If information about appliance usage would clarify the most effective actions for consumers to save energy at the point of use, then information provision could be an effective, inexpensive approach to promoting energy-efficient behaviour10. In their experiment, Marghetis and colleagues used a response-scale intervention, in which respondents were informed about the energy usage for common appliances at both low and high ends of the scale. This intervention improved numerical judgments about appliance usage through a well-known ‘anchoring’ mechanism. However, as would be predicted in many psychological experiments, anchoring improved numerical judgments about appliance energy use, but there was no significant effect on the participants’ ability to identify impactful energy-saving behaviours at the appliance level. In other words, there was little evidence that anchoring mechanisms that improve appliance estimation skills would produce behaviour change.

By contrast, a second intervention focussed participants on a specific ‘heuristic’ that corrected a common misperception. The intervention informed participants that large appliances that primarily heat or cool use “more energy than people think”. This simple heuristic, which was designed to correct inaccurate beliefs, improved understanding of relative energy use, and thus had the intended effect of boosting participants’ ability to identify impactful energy-saving behaviours. These results provide fresh evidence that a deeper understanding of the behavioural mechanisms underlying the effects of information provision is needed to ensure that such interventions produce the desired behaviour change.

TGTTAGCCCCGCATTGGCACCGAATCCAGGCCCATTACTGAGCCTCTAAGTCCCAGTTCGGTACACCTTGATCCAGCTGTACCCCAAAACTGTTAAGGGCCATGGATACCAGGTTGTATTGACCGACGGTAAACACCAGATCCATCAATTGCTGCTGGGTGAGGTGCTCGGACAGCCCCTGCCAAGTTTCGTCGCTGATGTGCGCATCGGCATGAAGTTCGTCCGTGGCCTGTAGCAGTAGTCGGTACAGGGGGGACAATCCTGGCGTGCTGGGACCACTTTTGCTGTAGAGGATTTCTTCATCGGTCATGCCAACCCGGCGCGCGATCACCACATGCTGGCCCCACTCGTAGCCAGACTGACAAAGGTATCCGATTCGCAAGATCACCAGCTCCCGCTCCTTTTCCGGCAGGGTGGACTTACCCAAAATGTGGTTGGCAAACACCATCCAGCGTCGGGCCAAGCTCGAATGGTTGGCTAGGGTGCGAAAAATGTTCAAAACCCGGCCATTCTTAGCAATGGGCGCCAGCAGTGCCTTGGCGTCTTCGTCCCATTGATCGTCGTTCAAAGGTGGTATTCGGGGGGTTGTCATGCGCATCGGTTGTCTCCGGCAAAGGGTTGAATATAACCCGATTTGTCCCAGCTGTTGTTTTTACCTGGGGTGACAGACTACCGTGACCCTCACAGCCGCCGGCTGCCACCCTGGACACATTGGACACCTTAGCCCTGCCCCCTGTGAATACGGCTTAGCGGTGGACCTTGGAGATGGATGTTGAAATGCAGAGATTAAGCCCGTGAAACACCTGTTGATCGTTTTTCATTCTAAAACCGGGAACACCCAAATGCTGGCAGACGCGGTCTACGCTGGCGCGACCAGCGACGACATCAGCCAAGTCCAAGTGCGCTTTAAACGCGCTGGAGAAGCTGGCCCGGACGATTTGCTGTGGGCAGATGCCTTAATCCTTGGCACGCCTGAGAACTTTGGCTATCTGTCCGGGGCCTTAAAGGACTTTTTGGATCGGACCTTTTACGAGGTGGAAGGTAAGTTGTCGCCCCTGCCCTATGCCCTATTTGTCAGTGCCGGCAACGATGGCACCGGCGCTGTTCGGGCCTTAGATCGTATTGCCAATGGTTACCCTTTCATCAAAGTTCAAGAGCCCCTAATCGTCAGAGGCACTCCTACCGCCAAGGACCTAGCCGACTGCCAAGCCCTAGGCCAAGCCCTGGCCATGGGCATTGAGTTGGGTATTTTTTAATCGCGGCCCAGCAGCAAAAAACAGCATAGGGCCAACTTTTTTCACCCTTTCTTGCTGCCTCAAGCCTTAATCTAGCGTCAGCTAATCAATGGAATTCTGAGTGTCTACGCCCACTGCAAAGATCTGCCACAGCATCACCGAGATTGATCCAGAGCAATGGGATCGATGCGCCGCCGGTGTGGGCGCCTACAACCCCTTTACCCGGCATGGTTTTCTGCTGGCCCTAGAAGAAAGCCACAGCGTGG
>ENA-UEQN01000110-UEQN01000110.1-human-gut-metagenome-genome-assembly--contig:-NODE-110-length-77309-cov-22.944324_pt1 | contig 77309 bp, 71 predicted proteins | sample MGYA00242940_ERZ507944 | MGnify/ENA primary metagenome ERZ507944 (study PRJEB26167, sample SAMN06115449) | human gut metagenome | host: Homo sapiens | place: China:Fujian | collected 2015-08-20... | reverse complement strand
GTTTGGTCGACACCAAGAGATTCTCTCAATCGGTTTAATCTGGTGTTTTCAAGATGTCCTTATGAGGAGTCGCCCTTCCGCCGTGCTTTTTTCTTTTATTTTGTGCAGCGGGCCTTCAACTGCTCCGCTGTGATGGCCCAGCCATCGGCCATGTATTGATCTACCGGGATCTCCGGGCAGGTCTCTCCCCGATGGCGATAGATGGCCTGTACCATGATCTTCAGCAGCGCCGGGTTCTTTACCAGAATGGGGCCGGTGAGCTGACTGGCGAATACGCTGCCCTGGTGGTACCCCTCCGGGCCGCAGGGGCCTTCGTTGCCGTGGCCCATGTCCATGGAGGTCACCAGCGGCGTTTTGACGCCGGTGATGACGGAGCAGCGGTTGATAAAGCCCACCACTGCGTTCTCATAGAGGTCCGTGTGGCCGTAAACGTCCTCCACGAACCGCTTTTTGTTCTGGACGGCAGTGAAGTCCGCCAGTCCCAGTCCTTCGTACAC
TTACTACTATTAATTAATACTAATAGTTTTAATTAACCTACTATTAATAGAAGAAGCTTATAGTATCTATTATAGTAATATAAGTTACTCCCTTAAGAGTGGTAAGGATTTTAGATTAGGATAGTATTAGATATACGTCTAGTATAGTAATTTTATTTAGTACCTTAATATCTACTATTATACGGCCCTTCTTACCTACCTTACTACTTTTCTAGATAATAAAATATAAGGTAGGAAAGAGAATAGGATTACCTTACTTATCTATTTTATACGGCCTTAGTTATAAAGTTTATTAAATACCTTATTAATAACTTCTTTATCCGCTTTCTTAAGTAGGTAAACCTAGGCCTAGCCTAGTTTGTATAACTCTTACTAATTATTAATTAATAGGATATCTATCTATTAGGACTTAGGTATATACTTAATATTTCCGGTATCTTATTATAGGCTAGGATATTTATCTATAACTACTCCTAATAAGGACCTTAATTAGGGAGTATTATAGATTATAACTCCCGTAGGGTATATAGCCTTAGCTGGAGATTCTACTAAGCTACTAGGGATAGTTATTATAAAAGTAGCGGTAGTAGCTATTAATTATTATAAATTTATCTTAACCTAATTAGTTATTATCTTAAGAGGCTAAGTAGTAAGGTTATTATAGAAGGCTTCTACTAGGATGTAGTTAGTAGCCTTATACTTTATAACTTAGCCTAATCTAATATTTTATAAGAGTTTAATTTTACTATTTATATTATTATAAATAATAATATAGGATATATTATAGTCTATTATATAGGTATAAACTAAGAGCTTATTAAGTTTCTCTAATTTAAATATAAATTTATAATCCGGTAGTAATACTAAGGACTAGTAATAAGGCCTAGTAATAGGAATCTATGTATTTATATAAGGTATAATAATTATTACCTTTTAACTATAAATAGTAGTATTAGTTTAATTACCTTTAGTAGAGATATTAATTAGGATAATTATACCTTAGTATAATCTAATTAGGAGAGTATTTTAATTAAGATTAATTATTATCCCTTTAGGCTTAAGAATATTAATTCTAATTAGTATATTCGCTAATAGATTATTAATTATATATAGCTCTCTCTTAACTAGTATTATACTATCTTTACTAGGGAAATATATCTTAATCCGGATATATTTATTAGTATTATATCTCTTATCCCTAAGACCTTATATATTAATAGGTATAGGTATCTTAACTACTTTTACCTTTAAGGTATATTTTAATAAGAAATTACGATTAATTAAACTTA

In a new world of smart home appliances and metering devices, the mechanisms tested by Marghetis and colleagues will only become more important over time. Figure 1a shows the best available US household estimates of the stock of appliances in the home. For example, refrigerators, stoves and cooktops, and washer/dryers have historically received attention in federal statistics due to their relatively large shares in the appliance stock. However, the sharp rise in consumer electronics and intelligent interconnected devices, specifically those that can exchange information and learn personal habits, will significantly broaden the menu of available appliances in the home. Importantly, these devices will continue to shift the relative significance of the electrical plug load for conservation behaviours beyond that of heating and cooling4,10. The breadth of significant appliance innovations given in Fig. 1b already costs about USD$18 billion annually in electric power. These include an estimated 3.4 billion consumer devices for a total of 143 TWh or about 15% of the global demand growth for electricity.

Fig. 1: Installed base of US household appliances.

a, Home appliances installed in the US, for appliances tracked in federal statistics related to energy use (data from ref. 12). b, Additional plug load from consumer electronics that are not typically tracked in federal statistics related to energy use (data from ref. 13).

The growth of connected devices is easily expected to outpace the growth of traditional consumer appliances. In such devices, connected standby modes are also becoming more common, as ‘things’ will draw power continuously for two-way on-call communications. This means that determining the lifecycle power usage for these smart devices will create greater cognitive challenges for households to compare consumption across appliance categories in future years. This is not unlike the famous MPG illusion problem11, where misperceptions about fuel efficiency often lead to suboptimal decisions when translating car efficiency into gas consumption and carbon emissions. In the context of household energy conservation, the study by Marghetis and colleagues paves the way for a class of simplifying heuristics that can help households make more informed decisions about appliance behaviours through relatively inexpensive information-based interventions.


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Asensio, O.I. Correcting consumer misperception. Nat Energy 4, 823–824 (2019).